New York Governor Andrew Cuomo was celebrated in the early weeks for his handling of the coronavirus pandemic. His approval ratings shot up and his conflicts with President Trump had some on the left toying with the idea of drafting Cuomo to replace Joe Biden on the Democratic ticket in November. And then the New York City area became a coronavirus hotspot, not just in the United States, but the hotspot of the world, and the combined failures of Cuomo and New York City Mayor Bill de Blasio were suddenly too difficult to deny.
A Wall Street Journal investigation published Thursday details how their response “was marred by missed warning signs and policies that many health-care workers say put residents at greater risk and led to unnecessary deaths.”
In the first few days of March, Gov. Andrew Cuomo and Mayor Bill de Blasio assured New Yorkers things were under control. On March 2, Mr. de Blasio tweeted that people should go see a movie.
Only after the disease had gripped the city’s low-income neighborhoods in early March did Gov. Cuomo and Mayor de Blasio mobilize public and private hospitals to create more beds and intensive-care units. The hasty expansion that ensued, led by New York government leaders and hospital administrators, produced mistakes that helped worsen the crisis, health-care workers say.
And the disaster of their failed leadership can be seen in the numbers. “New York state’s death toll of 30,575 accounted for 7% of the world’s deaths and 27% of American deaths as of June 11, according to Johns Hopkins University data.”
To investigate exactly what went wrong, the Wall Street Journal spoke with “nearly 90 front-line doctors, nurses, health-care workers, hospital administrators, and government officials, and reviewed emails, legal documents, and memos, to analyze what went wrong.”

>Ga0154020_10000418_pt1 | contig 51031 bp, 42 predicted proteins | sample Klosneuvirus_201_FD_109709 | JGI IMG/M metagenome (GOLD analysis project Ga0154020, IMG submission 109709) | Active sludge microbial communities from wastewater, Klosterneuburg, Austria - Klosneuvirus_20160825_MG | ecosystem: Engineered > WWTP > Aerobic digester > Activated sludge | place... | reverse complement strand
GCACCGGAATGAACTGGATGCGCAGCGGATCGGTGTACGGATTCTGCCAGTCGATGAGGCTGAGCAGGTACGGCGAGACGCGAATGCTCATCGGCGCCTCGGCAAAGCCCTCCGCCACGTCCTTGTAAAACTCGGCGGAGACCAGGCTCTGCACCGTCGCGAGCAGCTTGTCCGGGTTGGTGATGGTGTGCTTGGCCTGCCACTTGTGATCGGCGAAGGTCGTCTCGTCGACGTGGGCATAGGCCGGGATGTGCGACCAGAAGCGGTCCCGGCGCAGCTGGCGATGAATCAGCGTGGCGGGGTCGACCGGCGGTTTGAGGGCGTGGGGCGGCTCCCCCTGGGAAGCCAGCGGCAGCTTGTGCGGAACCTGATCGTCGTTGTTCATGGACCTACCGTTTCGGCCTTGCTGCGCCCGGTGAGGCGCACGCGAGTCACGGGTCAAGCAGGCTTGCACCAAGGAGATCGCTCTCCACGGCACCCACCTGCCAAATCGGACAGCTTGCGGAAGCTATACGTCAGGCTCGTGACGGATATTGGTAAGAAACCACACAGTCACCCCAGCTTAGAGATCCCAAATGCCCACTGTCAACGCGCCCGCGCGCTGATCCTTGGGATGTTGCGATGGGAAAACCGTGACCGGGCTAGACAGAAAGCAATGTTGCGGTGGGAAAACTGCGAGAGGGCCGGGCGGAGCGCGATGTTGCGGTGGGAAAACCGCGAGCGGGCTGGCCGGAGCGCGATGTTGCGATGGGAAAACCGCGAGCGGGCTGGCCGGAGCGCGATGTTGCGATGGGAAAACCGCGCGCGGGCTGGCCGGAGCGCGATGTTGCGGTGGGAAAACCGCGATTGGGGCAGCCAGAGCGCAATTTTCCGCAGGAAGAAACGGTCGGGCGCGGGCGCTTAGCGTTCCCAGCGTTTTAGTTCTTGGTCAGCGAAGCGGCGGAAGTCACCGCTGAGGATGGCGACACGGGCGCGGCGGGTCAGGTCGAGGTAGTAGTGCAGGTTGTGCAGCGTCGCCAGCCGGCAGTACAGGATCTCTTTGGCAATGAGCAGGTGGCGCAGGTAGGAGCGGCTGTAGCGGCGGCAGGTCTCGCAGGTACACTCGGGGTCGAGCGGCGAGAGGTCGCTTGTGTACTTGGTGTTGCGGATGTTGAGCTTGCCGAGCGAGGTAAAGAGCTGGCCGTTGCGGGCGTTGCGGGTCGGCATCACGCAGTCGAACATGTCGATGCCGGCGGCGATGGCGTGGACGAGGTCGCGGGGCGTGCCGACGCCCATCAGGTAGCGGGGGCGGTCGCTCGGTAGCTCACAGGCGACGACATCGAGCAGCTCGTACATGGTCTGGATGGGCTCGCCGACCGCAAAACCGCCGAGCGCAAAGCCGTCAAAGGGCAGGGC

They identified seven missteps: improper patient transfers; insufficient isolation protocols; inadequate staff planning; mixed messages between state, city government, and hospital officials; overreliance on government sources for key equipment; procurement-planning gaps; and Incomplete staff-protection policies.
At times it also seemed that Governor Cuomo was completely unaware of his state’s actual needs. He requested 40,000 ventilators and blamed Trump for not providing enough. “You pick the 26,000 people who are going to die,” Cuomo dramatically said during a press conference.
Cuomo didn’t get 40,000, because the Trump administration used realtime data from hospitals to estimate the needs of each state, and this method successfully provided enough ventilators to meet the needs of the states, which was fewer than 6,000. Anyone who needed a ventilator got one.
The Wall Street Journal notes that “leaders in states like California and Ohio acted quickly to contain the spread,” Governor Cuomo and Mayor de Blasio “delayed taking measures to close the state and city even as the number of cases swelled, despite warnings from doctors, nurses and schoolteachers.”
The failures of Cuomo and de Blasio largely get a pass from the media, which seems intent on blaming Trump for the pandemic and those who died because of it. It’s about time they start answering for it.
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Matt Margolis is the author of Trumping Obama: How President Trump Saved Us From Barack Obama’s Legacy and the bestselling book The Worst President in History: The Legacy of Barack Obama. You can follow Matt on Twitter @MattMargolis